Finally, create and launch our container using the CentOS 6 pre-built image. Compare to 'lxc-create' command, at least the parameters is simpler. This will take a while as the program needs to download the pre-built CentOS 6 image, which is average size around 50-plus MB, more on this later.
$ lxc launch images:centos/6/amd64 test-centos-6
Creating container...done
Starting container...done

Checking the status of our newly created container.
$ lxc list
|     NAME      |  STATE  |   IPV4    | IPV6 | EPHEMERAL | SNAPSHOTS |
| test-centos-6 | RUNNING | |      | NO        | 0         |

Another status of our container.
$ lxc info test-centos-6
Name: test-centos-6
Init: 14572
  eth0: IPV4
  lo:   IPV4
  lo:   IPV6    ::1

Checking the downloaded pre-built image. Subsequent container creation using the same cached image.
$ lxc image list
|       | 460c2c6c4045 | yes    | Centos 6 (amd64) | x86_64 | Jul 26, 2015 at 12:51am (MYT) |

You can use the fingerprint to create and initiate the same container.
$ lxc launch 460c2c6c4045 test-centos-6-2                                                                    
Creating container...done
Starting container...done

As I mentioned, the downloaded pre-built CentOS 6 image is roughly 50-plus MB. This file is located within the '/var/lib/lxd/images' folder. The fingerprint only shows the first 12 characters hash string of the file name.
$ sudo ls -lh /var/lib/lxd/images
total 50M
-rw-r--r-- 1 root root 50M Jul  26 00:51 460c2c6c4045a7756faaa95e1d3e057b689512663b2eace6da9450c3288cc9a1

Now, let's enter the container. Please note that the pre-built image contains the most minimum necessary packages. There are quite a few things missing. For example, wget, the downloader was not install by default.
$ lxc exec test-centos-6 /bin/bash
[root@test-centos-6 ~]#
[root@test-centos-6 ~]# cat /etc/redhat-release 
CentOS release 6.6 (Final)

[root@test-centos-6 ~]# wget
bash: wget: command not found

To exit from the container, simple type the 'exit' command.
[root@test-centos-6 ~]# exit

To stop the container, just run this command.
$ lxc stop test-centos-6
$ lxc list
|      NAME       |  STATE  |   IPV4    | IPV6 | EPHEMERAL | SNAPSHOTS |
| test-centos-6   | STOPPED |           |      | NO        | 0         |

For the next part of the series, we're going to explore transferring files between the host and the container. Till the next time.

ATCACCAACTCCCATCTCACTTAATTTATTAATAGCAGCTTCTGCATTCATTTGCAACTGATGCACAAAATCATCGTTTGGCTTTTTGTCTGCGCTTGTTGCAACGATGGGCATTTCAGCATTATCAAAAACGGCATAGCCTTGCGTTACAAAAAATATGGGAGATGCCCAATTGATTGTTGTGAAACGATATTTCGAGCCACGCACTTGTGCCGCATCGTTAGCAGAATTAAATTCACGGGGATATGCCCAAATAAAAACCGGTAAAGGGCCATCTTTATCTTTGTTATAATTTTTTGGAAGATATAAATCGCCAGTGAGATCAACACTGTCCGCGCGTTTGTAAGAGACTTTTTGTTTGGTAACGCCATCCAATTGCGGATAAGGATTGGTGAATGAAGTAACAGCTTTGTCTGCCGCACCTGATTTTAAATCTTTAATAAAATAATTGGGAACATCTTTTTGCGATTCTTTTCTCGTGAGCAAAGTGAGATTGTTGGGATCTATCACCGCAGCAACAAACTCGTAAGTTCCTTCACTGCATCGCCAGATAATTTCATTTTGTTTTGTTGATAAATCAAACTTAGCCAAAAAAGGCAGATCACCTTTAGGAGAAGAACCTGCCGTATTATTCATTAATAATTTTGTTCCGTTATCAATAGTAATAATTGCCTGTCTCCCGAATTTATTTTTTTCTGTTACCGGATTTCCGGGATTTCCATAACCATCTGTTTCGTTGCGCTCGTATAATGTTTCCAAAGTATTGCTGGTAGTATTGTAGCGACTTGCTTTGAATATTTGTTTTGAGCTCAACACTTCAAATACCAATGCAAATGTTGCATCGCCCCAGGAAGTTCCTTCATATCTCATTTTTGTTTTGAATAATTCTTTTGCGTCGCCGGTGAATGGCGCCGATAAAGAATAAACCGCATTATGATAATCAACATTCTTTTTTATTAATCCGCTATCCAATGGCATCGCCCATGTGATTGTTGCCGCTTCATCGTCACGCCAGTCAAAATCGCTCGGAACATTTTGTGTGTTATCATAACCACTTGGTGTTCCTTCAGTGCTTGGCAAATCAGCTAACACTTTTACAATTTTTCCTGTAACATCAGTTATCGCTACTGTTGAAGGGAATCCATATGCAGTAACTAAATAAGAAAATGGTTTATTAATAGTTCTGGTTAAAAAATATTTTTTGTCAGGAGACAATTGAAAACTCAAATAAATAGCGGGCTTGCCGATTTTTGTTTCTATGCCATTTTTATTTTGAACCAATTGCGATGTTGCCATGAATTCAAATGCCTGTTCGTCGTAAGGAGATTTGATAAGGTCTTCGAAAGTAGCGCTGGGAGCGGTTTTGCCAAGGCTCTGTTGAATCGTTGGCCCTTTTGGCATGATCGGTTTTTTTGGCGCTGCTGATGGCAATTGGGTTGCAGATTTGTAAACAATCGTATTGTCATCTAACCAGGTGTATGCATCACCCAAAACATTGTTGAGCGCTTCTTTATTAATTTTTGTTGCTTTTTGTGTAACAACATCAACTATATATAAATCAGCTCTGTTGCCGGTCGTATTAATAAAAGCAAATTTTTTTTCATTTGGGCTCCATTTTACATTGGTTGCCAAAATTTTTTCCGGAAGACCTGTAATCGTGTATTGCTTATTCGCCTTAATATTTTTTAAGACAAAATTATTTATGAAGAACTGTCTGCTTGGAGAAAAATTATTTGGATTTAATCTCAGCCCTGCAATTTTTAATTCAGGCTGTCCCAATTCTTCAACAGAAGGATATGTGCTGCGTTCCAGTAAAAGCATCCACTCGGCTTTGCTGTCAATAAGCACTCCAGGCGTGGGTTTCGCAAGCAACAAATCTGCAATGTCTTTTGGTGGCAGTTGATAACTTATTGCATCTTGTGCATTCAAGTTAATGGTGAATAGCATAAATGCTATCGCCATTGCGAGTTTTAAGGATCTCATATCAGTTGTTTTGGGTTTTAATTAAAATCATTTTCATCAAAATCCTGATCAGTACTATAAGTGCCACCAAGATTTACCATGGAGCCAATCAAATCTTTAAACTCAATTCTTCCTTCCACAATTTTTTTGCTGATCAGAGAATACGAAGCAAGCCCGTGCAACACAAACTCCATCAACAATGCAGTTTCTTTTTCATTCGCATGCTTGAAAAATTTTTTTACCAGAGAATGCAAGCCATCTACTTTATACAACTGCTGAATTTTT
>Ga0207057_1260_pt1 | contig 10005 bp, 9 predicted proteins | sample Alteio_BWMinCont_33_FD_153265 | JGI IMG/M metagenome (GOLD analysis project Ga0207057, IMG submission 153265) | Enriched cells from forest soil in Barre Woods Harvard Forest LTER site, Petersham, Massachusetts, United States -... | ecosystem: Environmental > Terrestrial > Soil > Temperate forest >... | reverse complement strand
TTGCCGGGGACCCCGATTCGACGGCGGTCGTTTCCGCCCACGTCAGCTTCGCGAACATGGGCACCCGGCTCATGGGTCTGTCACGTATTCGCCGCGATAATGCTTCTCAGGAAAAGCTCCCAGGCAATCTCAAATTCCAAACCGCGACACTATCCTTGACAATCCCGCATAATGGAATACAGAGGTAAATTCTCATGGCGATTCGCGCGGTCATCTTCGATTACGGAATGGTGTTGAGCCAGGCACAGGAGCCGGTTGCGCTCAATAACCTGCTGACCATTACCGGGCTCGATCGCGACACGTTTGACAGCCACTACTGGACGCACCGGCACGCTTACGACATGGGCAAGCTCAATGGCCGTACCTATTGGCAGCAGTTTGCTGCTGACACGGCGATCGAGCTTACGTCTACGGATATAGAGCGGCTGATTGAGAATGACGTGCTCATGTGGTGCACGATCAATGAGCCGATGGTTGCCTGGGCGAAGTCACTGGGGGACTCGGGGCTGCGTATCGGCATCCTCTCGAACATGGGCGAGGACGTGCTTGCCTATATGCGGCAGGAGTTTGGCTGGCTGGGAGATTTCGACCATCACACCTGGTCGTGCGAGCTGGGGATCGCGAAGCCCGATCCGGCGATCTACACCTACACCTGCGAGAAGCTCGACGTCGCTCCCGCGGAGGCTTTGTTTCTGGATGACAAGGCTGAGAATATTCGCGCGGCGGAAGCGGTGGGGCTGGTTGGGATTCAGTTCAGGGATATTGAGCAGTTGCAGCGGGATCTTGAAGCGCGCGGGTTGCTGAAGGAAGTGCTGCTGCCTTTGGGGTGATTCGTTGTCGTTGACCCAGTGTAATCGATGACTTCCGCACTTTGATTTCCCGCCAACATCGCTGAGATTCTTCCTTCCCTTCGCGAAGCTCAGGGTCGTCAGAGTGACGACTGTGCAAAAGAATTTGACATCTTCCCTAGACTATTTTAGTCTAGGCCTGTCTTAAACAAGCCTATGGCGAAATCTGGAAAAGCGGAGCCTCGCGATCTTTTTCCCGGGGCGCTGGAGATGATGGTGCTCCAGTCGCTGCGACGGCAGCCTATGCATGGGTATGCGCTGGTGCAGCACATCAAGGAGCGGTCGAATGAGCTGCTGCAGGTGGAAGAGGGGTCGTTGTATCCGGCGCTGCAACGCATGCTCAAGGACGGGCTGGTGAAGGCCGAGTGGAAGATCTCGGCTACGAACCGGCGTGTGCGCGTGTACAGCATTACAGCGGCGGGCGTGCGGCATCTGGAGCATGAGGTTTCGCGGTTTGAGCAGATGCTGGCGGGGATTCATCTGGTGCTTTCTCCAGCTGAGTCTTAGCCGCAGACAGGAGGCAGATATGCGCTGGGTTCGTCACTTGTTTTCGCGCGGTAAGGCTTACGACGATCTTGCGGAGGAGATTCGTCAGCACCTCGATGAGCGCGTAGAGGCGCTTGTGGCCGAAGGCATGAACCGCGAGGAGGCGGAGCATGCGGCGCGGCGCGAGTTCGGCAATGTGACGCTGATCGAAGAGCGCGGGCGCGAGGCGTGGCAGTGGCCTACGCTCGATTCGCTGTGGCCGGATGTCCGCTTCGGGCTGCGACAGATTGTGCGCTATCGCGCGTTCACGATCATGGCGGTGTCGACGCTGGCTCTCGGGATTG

Vagrant 1.7.3 and VirtualBox 5.0 Installation in Ubuntu 15.04 - Part 2

Continue from the first part of the installation.

Meanwhile, the available VirtualBox version from the default Ubuntu repository is 4.3.26 as shown below.
$ apt-cache show virtualbox | grep ^Version
Version: 4.3.26-dfsg-2ubuntu2
Version: 4.3.26-dfsg-2ubuntu1

While we can use similar installation method like Vagrant, if there are any repository available, always favour this installation method as you don't need to manually verify each downloaded packages. Upgrade is also seamless without hassle.
$ echo "deb vivid contrib" | sudo tee -a /etc/apt/sources.list.d/virtualbox.list
deb vivid contrib

$ cat /etc/apt/sources.list.d/virtualbox.list 
deb vivid contrib

Next, add the public key so the apt program can verify the packages from the repository we've added just now.
$ wget -q -O- | sudo apt-key add -

Update the repository packages and check the available version.
$ sudo apt-get update

As discussed, before installation, always go through the change log. Then we proceed with the installation. You must specify the exact version you want to install. In this case, is version 5.0.
$ sudo apt-get install virtualbox-5.0

Once done, we'll proceed with Extension Pack installation. Let's download it and install it using the VBoxManage console tool.
$ aria2c -x 4

$ sudo VBoxManage extpack install Oracle_VM_VirtualBox_Extension_Pack-5.0.0-101573.vbox-extpack 
Successfully installed "Oracle VM VirtualBox Extension Pack".

Confirm our installed VirtualBox version.
$ vboxmanage --version

Lastly, if there are any Linux kernel upgrade, you may need to rebuild vboxdrv kernel module by running this command.
$ sudo /etc/init.d/vboxdrv setup